Wednesday, April 12, 2017
The new season of HBO’s “Silicon Valley” premieres this month, but the Bay Area tech scene depicted on that show is no longer the only game in town for America’s tech elite.
Los Angeles has its own tech hub, dubbed Silicon Beach, a four-mile stretch of beachfront that encompasses Venice and Santa Monica and is home to Snapchat’s parent company, Snap (SNAP).
While Silicon Beach real-estate prices may be climbing, especially after Snap’s IPO, there are reasons to believe the technorati will continue to move there in droves. For one thing, Los Angeles still costs less than the Bay Area — at least for now. Silicon Beach also arguably provides a more diverse talent pool and isn’t as wrapped up in the tech bubble as Silicon Valley.
“I knew the next thing I was going to build was going to be consumer-focused, and I wanted to get out of the San Francisco echo chamber and be surrounded with lots of different types of creative people and just be in a more mainstream place to build this company,” Joe Fernandez, a serial entrepreneur based in Silicon Beach, told Yahoo Finance.
Fernandez added: “I think it’s really easy to get caught up in San Francisco with what every other tech company is up to. You kind of fall into this trap of only building for early adopters. But I really wanted to build something that ‘normal people,’ with no specific interest in tech, would hopefully find value in.”
According to real estate web site Trulia, the median value of a home in Venice, for instance, where Snap is headquartered, is $1,010 per square foot in 2016 — up sharply from $718 per square foot a decade ago. That’s cheaper than San Francisco, where homes in many desirable neighborhoods easily fetch between $1,100 and $1,300 per square foot. Still, locals have been feeling the pain of rising real estate prices in Silicon Beach and have protested Snapchat’s presence.
Chalk that up to companies like Snap, Google (GOOG, GOOGL), Facebook (FB), and Yahoo (YHOO) which have opened or moved some of their offices to the Silicon Beach area, which stretches from Santa Monica to the south of Venice. Other neighborhoods in Silicon Beach such as Santa Monica, Playa Vista and Mar Vista are significantly cheaper — but also quickly inching upwards year after year, thanks in large part to the influx of wealthy tech workers.
The average tech worker in their mid-20s to early 30s is willing to shell out between $2 million and $3 million on average — sometimes paid upfront in cash — on a new place close to their employer, according to Lee Johnson, a local realtor for Sotheby’s International Realty. Snap billionaire co-founder and CTO Bobby Murphy, for instance, purchased a new $2.1 million home in Venice, Calif., just 11 blocks from Snap’s headquarters.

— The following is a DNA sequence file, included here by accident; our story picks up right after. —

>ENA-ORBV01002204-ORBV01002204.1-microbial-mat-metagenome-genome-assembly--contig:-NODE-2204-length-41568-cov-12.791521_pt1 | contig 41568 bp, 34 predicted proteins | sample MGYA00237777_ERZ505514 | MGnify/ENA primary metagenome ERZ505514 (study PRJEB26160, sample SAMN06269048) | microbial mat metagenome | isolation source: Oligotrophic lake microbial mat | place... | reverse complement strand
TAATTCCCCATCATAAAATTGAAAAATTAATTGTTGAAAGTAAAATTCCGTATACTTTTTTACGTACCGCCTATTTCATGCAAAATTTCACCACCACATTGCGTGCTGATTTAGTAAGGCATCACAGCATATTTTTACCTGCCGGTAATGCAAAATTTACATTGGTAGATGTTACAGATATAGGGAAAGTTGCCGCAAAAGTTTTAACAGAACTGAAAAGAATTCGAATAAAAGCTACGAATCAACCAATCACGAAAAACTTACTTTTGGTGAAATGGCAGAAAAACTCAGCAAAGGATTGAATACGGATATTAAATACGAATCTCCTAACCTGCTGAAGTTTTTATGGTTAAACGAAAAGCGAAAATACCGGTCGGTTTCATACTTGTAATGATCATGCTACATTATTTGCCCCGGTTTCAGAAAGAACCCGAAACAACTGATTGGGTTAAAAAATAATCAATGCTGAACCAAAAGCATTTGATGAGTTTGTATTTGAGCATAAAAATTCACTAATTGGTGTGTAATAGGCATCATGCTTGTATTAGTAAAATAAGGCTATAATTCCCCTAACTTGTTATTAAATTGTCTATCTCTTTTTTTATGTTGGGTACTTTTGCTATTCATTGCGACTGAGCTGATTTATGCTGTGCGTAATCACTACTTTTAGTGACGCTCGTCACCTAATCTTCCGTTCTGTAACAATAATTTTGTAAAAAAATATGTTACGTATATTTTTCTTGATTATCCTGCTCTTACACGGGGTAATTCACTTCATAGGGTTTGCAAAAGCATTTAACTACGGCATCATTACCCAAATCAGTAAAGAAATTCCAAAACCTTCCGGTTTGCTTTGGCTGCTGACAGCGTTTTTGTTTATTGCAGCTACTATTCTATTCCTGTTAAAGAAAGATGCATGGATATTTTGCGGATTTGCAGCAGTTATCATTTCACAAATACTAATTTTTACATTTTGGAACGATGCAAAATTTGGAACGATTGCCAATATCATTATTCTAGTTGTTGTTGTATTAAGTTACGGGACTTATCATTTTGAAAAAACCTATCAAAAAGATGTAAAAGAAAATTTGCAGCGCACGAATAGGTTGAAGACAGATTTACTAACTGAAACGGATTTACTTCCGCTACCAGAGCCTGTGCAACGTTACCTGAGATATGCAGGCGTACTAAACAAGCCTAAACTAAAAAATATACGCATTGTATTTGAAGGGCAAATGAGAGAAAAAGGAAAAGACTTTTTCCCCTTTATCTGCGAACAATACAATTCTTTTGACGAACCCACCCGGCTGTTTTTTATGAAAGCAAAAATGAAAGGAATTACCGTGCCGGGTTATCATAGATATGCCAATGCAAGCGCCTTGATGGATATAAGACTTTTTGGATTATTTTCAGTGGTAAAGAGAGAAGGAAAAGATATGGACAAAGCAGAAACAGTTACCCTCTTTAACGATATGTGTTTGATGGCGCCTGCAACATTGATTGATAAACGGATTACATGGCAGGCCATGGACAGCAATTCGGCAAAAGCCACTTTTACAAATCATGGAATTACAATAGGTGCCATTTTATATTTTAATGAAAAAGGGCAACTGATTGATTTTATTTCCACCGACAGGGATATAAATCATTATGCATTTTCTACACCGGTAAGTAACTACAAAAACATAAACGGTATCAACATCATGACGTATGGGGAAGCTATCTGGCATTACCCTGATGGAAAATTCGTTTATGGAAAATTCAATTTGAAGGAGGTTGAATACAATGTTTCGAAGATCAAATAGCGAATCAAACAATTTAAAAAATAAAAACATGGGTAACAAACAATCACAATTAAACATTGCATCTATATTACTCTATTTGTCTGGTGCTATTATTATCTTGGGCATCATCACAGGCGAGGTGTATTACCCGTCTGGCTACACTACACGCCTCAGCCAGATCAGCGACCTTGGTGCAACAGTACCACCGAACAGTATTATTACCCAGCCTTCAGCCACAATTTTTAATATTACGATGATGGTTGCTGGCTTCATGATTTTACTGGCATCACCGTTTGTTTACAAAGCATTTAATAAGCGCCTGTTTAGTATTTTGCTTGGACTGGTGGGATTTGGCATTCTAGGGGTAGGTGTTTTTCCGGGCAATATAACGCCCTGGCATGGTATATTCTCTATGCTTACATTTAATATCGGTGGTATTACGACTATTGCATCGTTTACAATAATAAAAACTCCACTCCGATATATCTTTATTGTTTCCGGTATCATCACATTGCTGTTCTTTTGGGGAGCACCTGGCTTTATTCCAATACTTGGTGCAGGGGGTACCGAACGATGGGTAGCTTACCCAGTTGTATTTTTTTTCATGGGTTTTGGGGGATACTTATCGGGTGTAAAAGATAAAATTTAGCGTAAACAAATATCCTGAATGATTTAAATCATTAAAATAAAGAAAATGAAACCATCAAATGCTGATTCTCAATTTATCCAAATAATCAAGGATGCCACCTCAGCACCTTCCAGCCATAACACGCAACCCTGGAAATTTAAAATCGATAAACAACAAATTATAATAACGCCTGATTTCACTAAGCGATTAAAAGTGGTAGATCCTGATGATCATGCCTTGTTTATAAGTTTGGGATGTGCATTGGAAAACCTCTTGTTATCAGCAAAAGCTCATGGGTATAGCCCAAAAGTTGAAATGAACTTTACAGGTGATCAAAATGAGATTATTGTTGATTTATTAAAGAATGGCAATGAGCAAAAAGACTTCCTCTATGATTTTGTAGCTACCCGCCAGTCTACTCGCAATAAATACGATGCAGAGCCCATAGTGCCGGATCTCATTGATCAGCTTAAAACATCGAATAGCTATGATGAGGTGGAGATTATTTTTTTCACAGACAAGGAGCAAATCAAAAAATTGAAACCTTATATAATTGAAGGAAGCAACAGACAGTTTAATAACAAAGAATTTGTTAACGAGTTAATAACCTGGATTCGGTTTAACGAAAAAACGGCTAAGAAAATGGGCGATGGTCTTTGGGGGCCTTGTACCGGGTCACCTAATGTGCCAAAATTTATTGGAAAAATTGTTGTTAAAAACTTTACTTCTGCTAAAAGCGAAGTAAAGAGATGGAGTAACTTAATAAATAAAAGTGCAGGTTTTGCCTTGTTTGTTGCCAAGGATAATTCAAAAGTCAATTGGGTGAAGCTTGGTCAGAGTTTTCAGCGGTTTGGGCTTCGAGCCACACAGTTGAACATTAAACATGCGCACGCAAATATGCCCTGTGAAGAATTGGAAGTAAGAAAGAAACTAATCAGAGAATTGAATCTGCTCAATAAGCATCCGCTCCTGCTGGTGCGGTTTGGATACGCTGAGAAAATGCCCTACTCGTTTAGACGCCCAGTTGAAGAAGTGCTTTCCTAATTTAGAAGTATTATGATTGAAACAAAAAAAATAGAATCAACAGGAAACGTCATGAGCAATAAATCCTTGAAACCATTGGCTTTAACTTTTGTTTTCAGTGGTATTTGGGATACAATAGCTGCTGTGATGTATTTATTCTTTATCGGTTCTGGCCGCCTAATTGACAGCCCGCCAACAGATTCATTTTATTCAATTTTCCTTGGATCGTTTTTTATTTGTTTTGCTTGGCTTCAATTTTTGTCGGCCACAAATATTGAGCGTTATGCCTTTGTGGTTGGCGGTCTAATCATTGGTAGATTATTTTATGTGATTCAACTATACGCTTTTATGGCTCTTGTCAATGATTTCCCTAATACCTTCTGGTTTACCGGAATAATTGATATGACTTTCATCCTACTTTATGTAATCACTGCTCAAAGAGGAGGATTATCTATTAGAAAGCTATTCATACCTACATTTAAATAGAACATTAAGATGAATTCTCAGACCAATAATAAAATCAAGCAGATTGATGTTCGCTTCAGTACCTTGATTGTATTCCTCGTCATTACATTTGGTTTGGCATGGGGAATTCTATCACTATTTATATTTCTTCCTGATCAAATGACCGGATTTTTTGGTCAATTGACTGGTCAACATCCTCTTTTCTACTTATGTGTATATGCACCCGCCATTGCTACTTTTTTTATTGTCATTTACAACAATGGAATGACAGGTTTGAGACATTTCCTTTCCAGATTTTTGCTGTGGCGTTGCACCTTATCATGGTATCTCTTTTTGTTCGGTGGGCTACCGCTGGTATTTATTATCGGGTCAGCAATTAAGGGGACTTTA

“I don’t see the young techies wanting to drive anymore,” says Johnson, who has helped employees from Snap, Google and several startups find homes. “These young tech kids want to ride their bikes and skateboards to the office and not have to deal with leaving their own community.”
Despite the increase in costs, advocates like Fernandez, the serial entrepreneur, contend the LA tech scene has much to offer versus Silicon Valley, its larger, even pricier sibling. Fernandez, who sold the social media scoring startup Klout for $200 million in 2014, moved from San Francisco to Los Angeles a year later to launch his new venture Joymode.
The startup rents out different kits of equipment for experiences like “Backyard Movie Night” or “Let’s Go Camping,” for instance. Recruiting and retaining talent, a headache for many Bay Area tech companies, is somewhat less of a challenge in Los Angeles, according to Fernandez. Moreover, he says the pool of employees he can hire from is more diverse, hailing from other industries like entertainment, which has long been the city’s dominant industry.
“There are a million different kinds of reasons why Joymode can fail,” Fernandez acknowledged. “That’s kind of the default outcome for any startup. Access to talent won’t be one of them. I feel like if I wanted to hire 50 more people here, I could hire 50 more people here.”
Fernandez may not be hurting for money, but he has also found his dollar goes further in LA versus San Francisco.
“The amount we made in profit on our SF home almost paid for our LA home,” he said. “Our LA home, including the lot it’s on, is probably four to six times bigger.”
Even better, he argued that because LA remains more affordable, at least for now, entrepreneurs like him have more financial runway to pursue their next big idea.
“San Francisco has all the so-called ‘water’ in the world, but everyone is still ‘thirsty,’” he added. “I can’t imagine actually starting a company now in San Francisco. There’s this entitlement people have and the timelines you have to deal with. There, you literally have one year with employees to make it or not financially. But here, I have longer.”
How much longer tech workers like Fernandez have may also depend on just how large LA’s tech scene becomes. Some local Venice residents are already protesting the gentrification of their neighborhood. And several mid-level tech workers Yahoo Finance spoke to expressed concern their six-figure salaries may be enough to snag them a new, spacious apartment or home now but won’t be enough in the coming years, the way prices are climbing. In which case, they may — god forbid — be forced to move to cheaper areas like downtown Los Angeles or West Hollywood.
“My concern regarding prices would be only if we have another tech bubble pop,” added Johnson.
Another big tech bubble? Doubtful. Like it or not, it seems those highly paid techies are here to stay.